A.5.1 Purpose Of Protection. The purpose of lightning protection is to protect persons, buildings and their contents, or structures in general, from the effects of lightning, there being no evidence for believing that any form of protection can prevent lightning. InterceptionOf Lightning. The function of an air termination electrode in a lightning protection A.5.2 system is to divert to itself the lightning discharge which might otherwise strike a vulnerable part of the object to be protected. It is generally accepted that the range over which an air termination electrode can attract a lightning discharge is not constant, bul increases with the severity of the discharge. The path of a lightning discharge near a structure is determined by the path of the successful streamer (see A.2.2) which will usually be initiated from a conducting part of the structure nearest to the downcoming leader. The initiation of streamers is also influenced by the local electric field. The upper outer edges and corners of buildings or structures, and especially protruding parts, are likely to have higher local electric fields than elsewhere, and are therefore likely places for the initiation of streamers. When the downcoming leader is within about 200 m of the building, the electric field at these protruding parts and comers will exceed the breakdown field strength of air, resulting in corona currents that cause these parts to be surrounded by ionized air. The resulting space charges influence the electric field in such a manner that the field is limited to the breakdown strength of air. However, these compicating factors do not alter the fact that the most probable strike attachment point on a building is the edge, corner, or other protruding part closest to the downcoming leader. This is the basic reason why the rolling sphere method gives a reliable guide to the most probable strike attachment points. Hence, if air terminations are placed at all locations where high electric fields and streamer initiation are likely, there will be a high probability that the discharge will terminate on some portion of the lightning protection system. A.5.3 Determination Of Lightning Strike Attachment Points To Buildings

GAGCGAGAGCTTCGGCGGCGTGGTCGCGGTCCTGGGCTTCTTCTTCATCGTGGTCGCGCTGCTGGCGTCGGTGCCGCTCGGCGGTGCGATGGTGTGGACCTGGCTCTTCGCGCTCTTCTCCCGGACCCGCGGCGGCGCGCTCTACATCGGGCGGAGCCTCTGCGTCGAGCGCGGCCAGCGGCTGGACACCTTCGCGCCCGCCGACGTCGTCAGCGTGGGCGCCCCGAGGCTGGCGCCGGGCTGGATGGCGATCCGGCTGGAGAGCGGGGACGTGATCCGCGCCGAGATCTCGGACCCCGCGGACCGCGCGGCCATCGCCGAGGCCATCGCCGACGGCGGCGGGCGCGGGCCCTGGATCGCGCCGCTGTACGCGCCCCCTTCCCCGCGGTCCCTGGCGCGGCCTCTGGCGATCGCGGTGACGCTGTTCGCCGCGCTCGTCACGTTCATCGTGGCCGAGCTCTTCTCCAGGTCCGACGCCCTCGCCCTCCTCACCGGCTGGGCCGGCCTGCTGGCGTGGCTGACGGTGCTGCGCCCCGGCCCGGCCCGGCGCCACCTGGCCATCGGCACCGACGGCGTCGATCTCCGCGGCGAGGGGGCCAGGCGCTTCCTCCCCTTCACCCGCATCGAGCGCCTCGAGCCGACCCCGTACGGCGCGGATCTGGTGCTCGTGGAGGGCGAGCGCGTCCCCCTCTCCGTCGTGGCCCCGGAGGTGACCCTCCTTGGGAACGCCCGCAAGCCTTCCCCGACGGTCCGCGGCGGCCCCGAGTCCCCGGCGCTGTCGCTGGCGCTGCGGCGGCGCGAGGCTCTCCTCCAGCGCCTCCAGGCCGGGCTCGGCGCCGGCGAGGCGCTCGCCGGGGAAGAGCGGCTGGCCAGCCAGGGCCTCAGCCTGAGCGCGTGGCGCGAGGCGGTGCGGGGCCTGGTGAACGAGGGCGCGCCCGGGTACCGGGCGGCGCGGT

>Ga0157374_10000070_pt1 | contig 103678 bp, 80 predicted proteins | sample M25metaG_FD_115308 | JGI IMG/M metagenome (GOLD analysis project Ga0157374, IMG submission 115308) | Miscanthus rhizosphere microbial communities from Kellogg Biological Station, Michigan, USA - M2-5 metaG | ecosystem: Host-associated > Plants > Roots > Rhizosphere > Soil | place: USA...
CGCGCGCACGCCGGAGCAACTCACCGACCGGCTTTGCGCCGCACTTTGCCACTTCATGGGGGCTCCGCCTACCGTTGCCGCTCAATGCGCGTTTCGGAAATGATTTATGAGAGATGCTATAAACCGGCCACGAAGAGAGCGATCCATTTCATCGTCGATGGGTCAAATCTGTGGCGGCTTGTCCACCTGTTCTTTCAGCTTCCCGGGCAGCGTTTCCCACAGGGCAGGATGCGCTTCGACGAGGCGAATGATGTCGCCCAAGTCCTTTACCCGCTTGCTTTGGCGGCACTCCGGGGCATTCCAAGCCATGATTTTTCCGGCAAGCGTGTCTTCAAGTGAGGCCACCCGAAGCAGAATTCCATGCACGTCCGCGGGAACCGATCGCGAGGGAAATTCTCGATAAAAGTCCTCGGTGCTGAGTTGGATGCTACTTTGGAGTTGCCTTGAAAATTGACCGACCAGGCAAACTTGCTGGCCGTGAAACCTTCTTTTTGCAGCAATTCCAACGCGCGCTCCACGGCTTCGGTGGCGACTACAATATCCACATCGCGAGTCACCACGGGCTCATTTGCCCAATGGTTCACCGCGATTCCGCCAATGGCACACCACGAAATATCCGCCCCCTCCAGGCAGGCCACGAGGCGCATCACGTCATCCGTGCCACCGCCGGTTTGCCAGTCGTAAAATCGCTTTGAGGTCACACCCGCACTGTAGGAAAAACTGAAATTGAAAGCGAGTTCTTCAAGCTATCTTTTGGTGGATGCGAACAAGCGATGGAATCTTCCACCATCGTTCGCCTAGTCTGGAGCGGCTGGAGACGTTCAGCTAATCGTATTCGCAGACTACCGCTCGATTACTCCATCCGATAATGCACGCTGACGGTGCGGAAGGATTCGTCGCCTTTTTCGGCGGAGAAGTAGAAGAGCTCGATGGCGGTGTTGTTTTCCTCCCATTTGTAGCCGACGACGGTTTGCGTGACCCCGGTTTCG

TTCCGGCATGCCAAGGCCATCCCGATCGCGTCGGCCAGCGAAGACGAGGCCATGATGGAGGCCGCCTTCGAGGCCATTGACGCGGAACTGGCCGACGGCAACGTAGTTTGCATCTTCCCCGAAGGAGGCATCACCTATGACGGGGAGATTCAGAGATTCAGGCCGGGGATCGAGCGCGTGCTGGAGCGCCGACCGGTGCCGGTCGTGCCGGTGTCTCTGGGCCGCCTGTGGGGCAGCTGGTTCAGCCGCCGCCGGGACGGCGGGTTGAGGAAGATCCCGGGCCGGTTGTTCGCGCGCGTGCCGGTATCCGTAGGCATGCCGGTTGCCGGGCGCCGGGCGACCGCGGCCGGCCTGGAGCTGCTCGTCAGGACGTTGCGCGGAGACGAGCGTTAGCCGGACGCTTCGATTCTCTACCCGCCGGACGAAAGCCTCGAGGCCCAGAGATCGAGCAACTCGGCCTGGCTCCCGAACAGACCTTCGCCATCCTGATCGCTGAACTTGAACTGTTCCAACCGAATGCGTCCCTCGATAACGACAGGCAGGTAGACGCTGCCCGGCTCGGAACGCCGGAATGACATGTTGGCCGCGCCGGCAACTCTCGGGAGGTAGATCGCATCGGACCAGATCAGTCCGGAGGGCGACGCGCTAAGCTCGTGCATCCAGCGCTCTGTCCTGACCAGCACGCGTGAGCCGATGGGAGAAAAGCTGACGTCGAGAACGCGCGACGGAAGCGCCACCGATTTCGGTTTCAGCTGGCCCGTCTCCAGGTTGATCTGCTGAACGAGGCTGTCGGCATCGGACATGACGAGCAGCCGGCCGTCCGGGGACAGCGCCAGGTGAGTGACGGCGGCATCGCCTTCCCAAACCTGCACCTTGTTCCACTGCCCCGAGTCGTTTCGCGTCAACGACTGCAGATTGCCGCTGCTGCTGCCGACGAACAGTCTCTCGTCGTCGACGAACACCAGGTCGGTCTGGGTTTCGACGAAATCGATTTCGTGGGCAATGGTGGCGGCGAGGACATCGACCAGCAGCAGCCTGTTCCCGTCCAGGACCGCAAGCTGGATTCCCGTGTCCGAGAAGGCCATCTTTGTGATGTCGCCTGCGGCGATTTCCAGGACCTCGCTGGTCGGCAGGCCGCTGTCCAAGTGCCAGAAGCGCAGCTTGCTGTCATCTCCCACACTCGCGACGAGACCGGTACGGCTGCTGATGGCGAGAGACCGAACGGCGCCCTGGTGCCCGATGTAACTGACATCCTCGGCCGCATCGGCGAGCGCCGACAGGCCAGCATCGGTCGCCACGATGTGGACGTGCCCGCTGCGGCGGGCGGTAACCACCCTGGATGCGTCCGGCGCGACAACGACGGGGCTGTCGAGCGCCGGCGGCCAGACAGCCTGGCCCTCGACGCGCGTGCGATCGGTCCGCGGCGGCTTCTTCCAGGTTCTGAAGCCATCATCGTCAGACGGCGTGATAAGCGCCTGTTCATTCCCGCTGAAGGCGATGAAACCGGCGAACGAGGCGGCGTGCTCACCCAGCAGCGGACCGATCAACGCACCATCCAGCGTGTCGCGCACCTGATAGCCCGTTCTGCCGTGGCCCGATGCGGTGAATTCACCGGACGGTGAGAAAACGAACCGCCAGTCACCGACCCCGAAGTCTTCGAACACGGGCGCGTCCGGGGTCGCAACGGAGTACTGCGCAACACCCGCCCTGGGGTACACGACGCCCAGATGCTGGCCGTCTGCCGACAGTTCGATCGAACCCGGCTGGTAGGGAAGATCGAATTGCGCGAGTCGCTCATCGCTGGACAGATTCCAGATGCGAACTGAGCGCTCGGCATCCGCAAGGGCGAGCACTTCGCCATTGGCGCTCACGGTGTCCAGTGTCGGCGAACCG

A.5.3.1 The rolling sphere method. The procedure for determining lightning strike attachment points is based on the rolling sphere method whereby a sphere of specified radius (45 m for standard level of protection, see A.7) is imagined to be rolled across the ground towards the building, up the side, and over the top of the building, and down the other side to ground. This can be carried out in various orientations with respect to the building. Any point on the building touched by the sphere is a possible lightning strike attachment point.


Person X is in contact with the ground at a and b; Person Y is in contact with the ground at c and the conductor at d; Person Z is in contact with the conductor at e and a metallic handrail f shown grounded at g. Person X is subject to 'step' potential. Person Y is subject to 'touch' potential. Person Z is subject to 'transferred' potential. The potential depends on the current magnitude and the impedance of the path of the lightning discharge. Step potential increases with the size of the step a-b in the radial direction from the conductor and decreases with increasing distance between Person X and the conductor. The transferred potential increases with increasing radial distance between the downconductor and the ground g. The diagram does not show equipotential bonding which may be necessary to protect persons from hazardous potential differences of the type described in this diagram (see Sections 3 and 7).